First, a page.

Sex should be a source of pleasure, not pain. If you’re experiencing painful intercourse — called dyspareunia — it’s a sign that something isn’t quite right. From psychological issues to physical problems, there are many potential causes of dyspareunia.
Treating your underlying condition is essential in making sex pain-free again. That’s why it’s important to discuss your symptoms with a board-certified OB/GYN, like Asia Mohsin, MD, at Progressive Women’s Health in Friendswood, Texas, to ensure you get an accurate diagnosis.
As part of our team’s comprehensive line of gynecological services, we offer help for women experiencing painful sex.
The majority of women — more than 75% — have pain during sex at some point. Most of the time, vaginal dryness is the cause. But for some women, painful sex can become a chronic problem or be quite severe.
Pain during intercourse can be caused by more than one factor. Gynecologic diseases, infections, physical or structural problems, problematic sexual responses, low libido, and psychological concerns can all contribute to painful sex.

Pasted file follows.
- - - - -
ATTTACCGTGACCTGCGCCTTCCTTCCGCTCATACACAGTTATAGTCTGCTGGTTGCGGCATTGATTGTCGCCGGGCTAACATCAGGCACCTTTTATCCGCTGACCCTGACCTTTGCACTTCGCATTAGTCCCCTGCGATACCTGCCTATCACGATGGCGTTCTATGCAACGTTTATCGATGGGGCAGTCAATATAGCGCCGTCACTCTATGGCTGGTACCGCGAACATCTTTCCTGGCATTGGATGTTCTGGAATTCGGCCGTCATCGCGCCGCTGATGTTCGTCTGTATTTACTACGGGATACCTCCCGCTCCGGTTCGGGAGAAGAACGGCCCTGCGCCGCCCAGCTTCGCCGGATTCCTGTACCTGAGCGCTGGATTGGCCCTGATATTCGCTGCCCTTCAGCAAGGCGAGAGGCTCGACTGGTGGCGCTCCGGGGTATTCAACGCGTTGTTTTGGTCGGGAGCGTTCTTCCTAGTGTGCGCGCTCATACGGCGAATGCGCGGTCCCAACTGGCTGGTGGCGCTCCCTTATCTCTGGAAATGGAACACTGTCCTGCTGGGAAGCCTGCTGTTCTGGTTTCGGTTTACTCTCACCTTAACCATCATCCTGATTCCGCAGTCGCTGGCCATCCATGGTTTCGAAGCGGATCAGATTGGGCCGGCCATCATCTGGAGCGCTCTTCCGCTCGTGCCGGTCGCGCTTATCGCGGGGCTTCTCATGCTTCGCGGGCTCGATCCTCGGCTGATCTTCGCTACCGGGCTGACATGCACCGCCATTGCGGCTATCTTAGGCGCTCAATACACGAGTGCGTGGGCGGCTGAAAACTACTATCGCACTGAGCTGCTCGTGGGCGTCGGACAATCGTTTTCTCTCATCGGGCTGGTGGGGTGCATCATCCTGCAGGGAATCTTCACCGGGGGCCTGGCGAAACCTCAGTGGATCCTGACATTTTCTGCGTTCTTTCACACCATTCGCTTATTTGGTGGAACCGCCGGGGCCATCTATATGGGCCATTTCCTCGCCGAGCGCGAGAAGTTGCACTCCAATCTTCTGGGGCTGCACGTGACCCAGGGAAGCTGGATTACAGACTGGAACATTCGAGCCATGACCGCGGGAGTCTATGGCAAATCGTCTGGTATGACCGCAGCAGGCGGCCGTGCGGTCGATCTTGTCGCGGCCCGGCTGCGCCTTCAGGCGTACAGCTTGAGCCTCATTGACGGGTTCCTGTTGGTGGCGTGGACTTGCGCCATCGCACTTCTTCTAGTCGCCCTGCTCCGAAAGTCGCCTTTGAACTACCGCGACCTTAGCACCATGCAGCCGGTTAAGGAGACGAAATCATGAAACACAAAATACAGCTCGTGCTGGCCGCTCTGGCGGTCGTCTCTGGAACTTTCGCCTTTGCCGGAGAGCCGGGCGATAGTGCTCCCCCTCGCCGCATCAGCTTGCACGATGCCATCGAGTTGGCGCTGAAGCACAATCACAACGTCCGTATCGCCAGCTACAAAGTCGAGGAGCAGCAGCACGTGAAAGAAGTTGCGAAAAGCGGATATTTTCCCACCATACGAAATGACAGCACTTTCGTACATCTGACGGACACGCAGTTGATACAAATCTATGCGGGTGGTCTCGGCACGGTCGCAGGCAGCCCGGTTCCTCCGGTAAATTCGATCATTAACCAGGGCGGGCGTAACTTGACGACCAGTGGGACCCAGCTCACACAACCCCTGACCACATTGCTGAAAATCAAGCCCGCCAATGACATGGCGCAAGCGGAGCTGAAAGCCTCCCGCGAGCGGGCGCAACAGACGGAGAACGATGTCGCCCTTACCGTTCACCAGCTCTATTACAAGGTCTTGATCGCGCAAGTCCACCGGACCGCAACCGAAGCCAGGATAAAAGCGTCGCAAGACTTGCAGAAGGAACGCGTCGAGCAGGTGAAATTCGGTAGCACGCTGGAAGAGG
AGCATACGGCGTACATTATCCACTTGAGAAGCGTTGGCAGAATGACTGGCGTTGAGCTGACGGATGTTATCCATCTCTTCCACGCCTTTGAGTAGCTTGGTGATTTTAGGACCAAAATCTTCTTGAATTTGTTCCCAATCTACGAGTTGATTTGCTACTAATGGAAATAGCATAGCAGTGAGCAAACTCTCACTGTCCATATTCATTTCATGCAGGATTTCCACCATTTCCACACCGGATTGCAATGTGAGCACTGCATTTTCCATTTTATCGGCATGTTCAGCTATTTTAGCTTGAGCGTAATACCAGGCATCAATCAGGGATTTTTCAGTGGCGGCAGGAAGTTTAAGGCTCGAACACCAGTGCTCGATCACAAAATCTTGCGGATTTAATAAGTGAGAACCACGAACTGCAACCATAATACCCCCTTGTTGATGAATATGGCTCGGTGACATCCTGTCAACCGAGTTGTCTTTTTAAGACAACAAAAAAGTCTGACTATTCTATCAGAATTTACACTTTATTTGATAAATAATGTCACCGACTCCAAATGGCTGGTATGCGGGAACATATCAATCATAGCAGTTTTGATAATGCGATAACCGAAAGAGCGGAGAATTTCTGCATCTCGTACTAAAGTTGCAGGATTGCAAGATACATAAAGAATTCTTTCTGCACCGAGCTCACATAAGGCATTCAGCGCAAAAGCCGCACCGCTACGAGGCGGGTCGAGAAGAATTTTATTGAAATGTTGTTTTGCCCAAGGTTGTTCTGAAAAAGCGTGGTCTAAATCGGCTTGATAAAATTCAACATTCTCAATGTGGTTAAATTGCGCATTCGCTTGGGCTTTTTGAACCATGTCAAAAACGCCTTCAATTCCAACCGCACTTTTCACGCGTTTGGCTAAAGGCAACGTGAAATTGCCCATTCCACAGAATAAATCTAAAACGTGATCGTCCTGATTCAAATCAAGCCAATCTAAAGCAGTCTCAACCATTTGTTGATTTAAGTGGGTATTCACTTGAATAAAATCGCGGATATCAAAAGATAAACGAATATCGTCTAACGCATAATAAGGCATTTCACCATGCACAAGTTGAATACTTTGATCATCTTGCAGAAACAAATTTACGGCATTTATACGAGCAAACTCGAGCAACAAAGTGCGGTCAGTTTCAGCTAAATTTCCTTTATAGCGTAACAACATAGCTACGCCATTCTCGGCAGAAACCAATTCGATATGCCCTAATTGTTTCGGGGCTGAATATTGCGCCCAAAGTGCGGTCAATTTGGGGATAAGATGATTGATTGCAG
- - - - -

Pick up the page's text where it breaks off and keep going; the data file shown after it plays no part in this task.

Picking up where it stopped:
Dr. Mohsin knows that diagnosing the cause of painful sex is imperative to successful treatment. After reviewing your medical history, conducting a physical exam, reviewing imaging studies and/or blood work, and discussing your symptoms, she’ll provide a diagnosis.
Some factors that could lead to painful intercourse include the following:
Another reason many women have pain during sex is due to hormonal issues related to menopause or having a baby. Estrogen is an important hormone, and it helps your vaginal skin stay moist, thick, and elastic, which, in turn, helps prevent sex from becoming painful. If the amount of estrogen your body produces changes, such as during pregnancy and lactation, you may experience problems during sex.
This is especially true for women in perimenopause and menopause, when estrogen production declines quite a bit. The lower estrogen levels can lead to vaginal dryness, thinning of the vaginal tissues, and reduced elasticity. It can also cause fragility, dryness, and laxity. The result? Painful intercourse.
Yes. However, it’s important to remember that the right solution for painful sex depends on the root cause. Once Dr. Mohsin determines what’s behind the painful intercourse you’re experiencing, she’ll create a customized treatment plan for you.
Some possible treatments for painful intercourse include:
You don’t have to live with painful sex. To put an end to it and make it enjoyable again, book an appointment online or over the phone with Progressive Women’s Health today. We also offer telemedicine appointments, so you can meet with us from the safety of your own home.